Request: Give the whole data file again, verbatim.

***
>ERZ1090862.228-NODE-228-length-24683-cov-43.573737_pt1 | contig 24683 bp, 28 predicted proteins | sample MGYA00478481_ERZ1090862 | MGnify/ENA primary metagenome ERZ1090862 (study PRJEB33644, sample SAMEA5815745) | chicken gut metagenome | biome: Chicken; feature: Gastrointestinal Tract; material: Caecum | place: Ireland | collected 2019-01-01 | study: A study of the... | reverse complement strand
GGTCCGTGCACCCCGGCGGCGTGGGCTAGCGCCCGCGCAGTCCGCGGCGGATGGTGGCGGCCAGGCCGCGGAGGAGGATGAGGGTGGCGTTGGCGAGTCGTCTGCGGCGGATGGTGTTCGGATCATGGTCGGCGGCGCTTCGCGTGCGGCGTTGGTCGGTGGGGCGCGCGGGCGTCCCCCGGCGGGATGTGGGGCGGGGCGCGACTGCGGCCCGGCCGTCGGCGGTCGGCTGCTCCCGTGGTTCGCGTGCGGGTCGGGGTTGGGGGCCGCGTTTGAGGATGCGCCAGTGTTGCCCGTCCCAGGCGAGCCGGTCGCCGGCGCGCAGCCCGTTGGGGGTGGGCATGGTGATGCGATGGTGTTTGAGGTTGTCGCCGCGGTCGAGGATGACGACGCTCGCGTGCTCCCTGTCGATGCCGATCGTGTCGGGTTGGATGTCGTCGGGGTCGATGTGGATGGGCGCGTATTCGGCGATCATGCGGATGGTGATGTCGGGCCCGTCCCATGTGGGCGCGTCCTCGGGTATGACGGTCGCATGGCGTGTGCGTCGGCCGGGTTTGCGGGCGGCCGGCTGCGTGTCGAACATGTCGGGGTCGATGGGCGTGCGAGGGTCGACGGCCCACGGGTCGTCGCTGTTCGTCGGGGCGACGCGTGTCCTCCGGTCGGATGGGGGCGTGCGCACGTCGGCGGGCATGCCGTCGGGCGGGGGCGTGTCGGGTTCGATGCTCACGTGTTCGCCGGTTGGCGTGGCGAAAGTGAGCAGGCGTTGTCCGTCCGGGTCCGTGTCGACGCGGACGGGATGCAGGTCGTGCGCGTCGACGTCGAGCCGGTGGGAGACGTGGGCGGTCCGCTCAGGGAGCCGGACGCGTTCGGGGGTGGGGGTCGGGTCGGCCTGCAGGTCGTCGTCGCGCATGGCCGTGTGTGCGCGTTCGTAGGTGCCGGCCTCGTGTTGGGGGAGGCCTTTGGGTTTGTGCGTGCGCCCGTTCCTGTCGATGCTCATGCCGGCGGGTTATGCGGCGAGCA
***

>ERZ1090862.228-NODE-228-length-24683-cov-43.573737_pt1 | contig 24683 bp, 28 predicted proteins | sample MGYA00478481_ERZ1090862 | MGnify/ENA primary metagenome ERZ1090862 (study PRJEB33644, sample SAMEA5815745) | chicken gut metagenome | biome: Chicken; feature: Gastrointestinal Tract; material: Caecum | place: Ireland | collected 2019-01-01 | study: A study of the... | reverse complement strand
GGTCCGTGCACCCCGGCGGCGTGGGCTAGCGCCCGCGCAGTCCGCGGCGGATGGTGGCGGCCAGGCCGCGGAGGAGGATGAGGGTGGCGTTGGCGAGTCGTCTGCGGCGGATGGTGTTCGGATCATGGTCGGCGGCGCTTCGCGTGCGGCGTTGGTCGGTGGGGCGCGCGGGCGTCCCCCGGCGGGATGTGGGGCGGGGCGCGACTGCGGCCCGGCCGTCGGCGGTCGGCTGCTCCCGTGGTTCGCGTGCGGGTCGGGGTTGGGGGCCGCGTTTGAGGATGCGCCAGTGTTGCCCGTCCCAGGCGAGCCGGTCGCCGGCGCGCAGCCCGTTGGGGGTGGGCATGGTGATGCGATGGTGTTTGAGGTTGTCGCCGCGGTCGAGGATGACGACGCTCGCGTGCTCCCTGTCGATGCCGATCGTGTCGGGTTGGATGTCGTCGGGGTCGATGTGGATGGGCGCGTATTCGGCGATCATGCGGATGGTGATGTCGGGCCCGTCCCATGTGGGCGCGTCCTCGGGTATGACGGTCGCATGGCGTGTGCGTCGGCCGGGTTTGCGGGCGGCCGGCTGCGTGTCGAACATGTCGGGGTCGATGGGCGTGCGAGGGTCGACGGCCCACGGGTCGTCGCTGTTCGTCGGGGCGACGCGTGTCCTCCGGTCGGATGGGGGCGTGCGCACGTCGGCGGGCATGCCGTCGGGCGGGGGCGTGTCGGGTTCGATGCTCACGTGTTCGCCGGTTGGCGTGGCGAAAGTGAGCAGGCGTTGTCCGTCCGGGTCCGTGTCGACGCGGACGGGATGCAGGTCGTGCGCGTCGACGTCGAGCCGGTGGGAGACGTGGGCGGTCCGCTCAGGGAGCCGGACGCGTTCGGGGGTGGGGGTCGGGTCGGCCTGCAGGTCGTCGTCGCGCATGGCCGTGTGTGCGCGTTCGTAGGTGCCGGCCTCGTGTTGGGGGAGGCCTTTGGGTTTGTGCGTGCGCCCGTTCCTGTCGATGCTCATGCCGGCGGGTTATGCGGCGAGCA